Exactly 115 years ago today, divers looking for sponges discovered the wreck of a 2,000-year-old vessel off the Greek island Antikythera. Scattered among the wreck’s treasures — beautiful vases and pots, jewelry, a bronze statue of an ancient philosopher — was the most peculiar thing: a series of brass gears and dials mounted in a case the size of a mantel clock. Archeologists dubbed the instrument the Antikythera mechanism. The genius — and mystery — of this piece of ancient Greek technology, arguably the world’s first computer.
At first glance, the piece of brass found near the wreck looks like something you might find in a junkyard or hanging on the wall of a maritime-themed dive bar. What remains of the mechanism is a set of rusted brass gears sandwiched into a rotting wooden box.
But if you look into the machine, you see evidence of at least two dozen gears, laid neatly on top of one another, calibrated with the precision of a master-crafted Swiss watch. This was a level of technology that archaeologists would usually date to the 16th century, not well before the first. But a mystery remained: What was this contraption used for?
To archaeologists, it was immediately apparent that the mechanism was some sort of clock, calendar, or calculating device. But they had no idea what it was for. For decades, they debated: Was the Antikythera a toy model of the planets? Or perhaps it was an early astrolabe (a device to calculate latitude)?
So you could set the main gear to the calendar date and get approximations for where those celestial objects would be in the sky on that date.
It was a computer in the sense that you, as a user, could input a few simple variables and it would yield a flurry of complicated mathematical calculations. Today the programming of computers is written in digital code — series of ones and zeros. This ancient clock had its code written into the mathematical ratios of its gears. All the user had to do was enter the main date on one gear, and through a series of subsequent gear turns, the mechanism could calculate things like the angle of the sun crossing the sky. (For some reference, mechanical calculators — which used gear ratios to add and subtract — didn’t arrive in Europe until the 1600s.)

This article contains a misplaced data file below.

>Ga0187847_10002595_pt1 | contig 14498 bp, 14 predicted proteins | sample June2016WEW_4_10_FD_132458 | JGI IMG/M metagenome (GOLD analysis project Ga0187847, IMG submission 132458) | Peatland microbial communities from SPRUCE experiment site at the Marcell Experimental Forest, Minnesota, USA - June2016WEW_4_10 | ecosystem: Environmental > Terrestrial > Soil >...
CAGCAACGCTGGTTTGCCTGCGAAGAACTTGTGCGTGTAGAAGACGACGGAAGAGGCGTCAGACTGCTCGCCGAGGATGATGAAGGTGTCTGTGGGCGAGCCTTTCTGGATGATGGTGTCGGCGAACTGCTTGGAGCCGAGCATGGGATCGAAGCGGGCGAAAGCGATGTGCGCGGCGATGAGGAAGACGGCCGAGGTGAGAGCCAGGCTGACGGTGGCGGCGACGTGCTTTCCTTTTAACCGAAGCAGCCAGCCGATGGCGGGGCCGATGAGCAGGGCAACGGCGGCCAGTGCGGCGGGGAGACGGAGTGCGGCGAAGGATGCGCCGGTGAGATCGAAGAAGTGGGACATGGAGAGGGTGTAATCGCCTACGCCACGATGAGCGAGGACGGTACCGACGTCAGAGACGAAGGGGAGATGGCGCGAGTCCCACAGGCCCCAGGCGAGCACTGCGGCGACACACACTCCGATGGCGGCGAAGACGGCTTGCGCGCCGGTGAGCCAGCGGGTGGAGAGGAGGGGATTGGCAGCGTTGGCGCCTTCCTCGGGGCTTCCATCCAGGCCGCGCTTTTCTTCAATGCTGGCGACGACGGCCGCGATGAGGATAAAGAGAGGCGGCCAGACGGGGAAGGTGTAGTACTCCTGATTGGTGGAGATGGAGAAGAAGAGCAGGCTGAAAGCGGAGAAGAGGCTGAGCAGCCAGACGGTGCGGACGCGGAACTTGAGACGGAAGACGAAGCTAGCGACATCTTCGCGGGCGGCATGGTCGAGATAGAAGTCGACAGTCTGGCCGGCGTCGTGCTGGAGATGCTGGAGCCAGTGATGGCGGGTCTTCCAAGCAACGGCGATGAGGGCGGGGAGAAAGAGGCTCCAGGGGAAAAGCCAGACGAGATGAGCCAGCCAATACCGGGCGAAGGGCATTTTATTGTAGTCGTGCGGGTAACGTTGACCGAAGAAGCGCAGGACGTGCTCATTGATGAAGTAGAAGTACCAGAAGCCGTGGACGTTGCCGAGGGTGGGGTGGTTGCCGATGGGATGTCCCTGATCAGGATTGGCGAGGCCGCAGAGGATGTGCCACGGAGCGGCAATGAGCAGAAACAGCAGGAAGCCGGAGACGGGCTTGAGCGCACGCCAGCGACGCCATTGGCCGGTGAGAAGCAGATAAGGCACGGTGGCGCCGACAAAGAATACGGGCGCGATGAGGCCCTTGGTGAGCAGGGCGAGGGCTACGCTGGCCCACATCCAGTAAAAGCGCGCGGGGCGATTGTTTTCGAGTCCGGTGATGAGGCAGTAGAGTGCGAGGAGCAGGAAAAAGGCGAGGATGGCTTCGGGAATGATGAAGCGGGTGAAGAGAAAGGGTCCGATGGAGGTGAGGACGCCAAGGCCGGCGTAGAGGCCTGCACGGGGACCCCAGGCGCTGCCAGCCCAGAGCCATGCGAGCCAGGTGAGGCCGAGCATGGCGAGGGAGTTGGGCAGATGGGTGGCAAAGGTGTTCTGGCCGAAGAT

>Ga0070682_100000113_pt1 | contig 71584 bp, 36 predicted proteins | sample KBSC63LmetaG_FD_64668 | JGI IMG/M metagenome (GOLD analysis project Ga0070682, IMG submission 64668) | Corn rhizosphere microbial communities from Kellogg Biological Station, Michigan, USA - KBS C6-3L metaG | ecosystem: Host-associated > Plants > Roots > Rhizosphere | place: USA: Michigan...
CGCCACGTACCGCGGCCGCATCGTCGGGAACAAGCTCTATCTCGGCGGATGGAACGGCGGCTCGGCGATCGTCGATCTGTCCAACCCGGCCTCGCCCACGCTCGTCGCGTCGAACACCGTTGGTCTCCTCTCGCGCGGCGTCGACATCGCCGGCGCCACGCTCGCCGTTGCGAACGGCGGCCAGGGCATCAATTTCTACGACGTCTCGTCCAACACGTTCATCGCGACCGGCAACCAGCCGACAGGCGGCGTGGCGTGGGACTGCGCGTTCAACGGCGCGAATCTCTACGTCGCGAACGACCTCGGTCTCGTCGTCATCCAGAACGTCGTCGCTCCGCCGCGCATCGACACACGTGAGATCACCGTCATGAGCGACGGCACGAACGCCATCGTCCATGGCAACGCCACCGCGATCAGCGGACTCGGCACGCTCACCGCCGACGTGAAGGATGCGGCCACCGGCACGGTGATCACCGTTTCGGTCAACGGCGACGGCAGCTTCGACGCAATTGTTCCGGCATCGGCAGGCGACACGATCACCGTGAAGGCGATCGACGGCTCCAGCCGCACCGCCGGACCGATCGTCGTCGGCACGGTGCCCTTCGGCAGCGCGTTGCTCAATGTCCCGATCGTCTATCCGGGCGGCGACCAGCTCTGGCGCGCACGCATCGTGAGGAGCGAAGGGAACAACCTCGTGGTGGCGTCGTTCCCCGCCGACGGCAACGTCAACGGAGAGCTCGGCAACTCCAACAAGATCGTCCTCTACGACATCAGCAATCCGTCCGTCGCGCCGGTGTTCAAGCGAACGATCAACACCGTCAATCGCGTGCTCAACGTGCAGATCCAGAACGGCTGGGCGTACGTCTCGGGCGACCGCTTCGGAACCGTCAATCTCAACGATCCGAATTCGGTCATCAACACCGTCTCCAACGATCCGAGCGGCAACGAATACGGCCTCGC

Since Price’s assessment, modern X-ray and 3D mapping technology have allowed scientists to peer deeper into the remains of the mechanism and learn even more of its secrets.
The text — written in tiny typeface but legible ancient Greek — helped them complete the puzzle of what the machine did and how it was operated. In all, it’s astounding.
The mechanism had several dials and clock faces, each which served a different function for measuring movements of the sun, moon, stars, and planets, but they were all operated by one main crank:
Again, the mechanics of this are absurdly complicated. A 2006 Nature paper plotted out a schematic of the mechanics that connect all the gears. It looks like this. Not simple.
Researchers are still not sure who, exactly, used it. Did scientists build it to aid their calculations? Or was it a type of a teaching tool, to show students the math that held the cosmos together? Was it unique? Or are there more similar devices yet to be discovered?
Whatever it was used for and however it was built, we know this: Its discovery changed our understanding of human history, and reminds us that flashes of genius are possible in every human age.
“Nothing like this instrument is preserved elsewhere. Nothing comparable to it is known from any ancient scientific text or literary allusion,” Price wrote in 1959. “It is a bit frightening, to know that just before the fall of their great civilization the ancient Greeks had come so close to our age, not only in their thought, but also in their scientific technology.”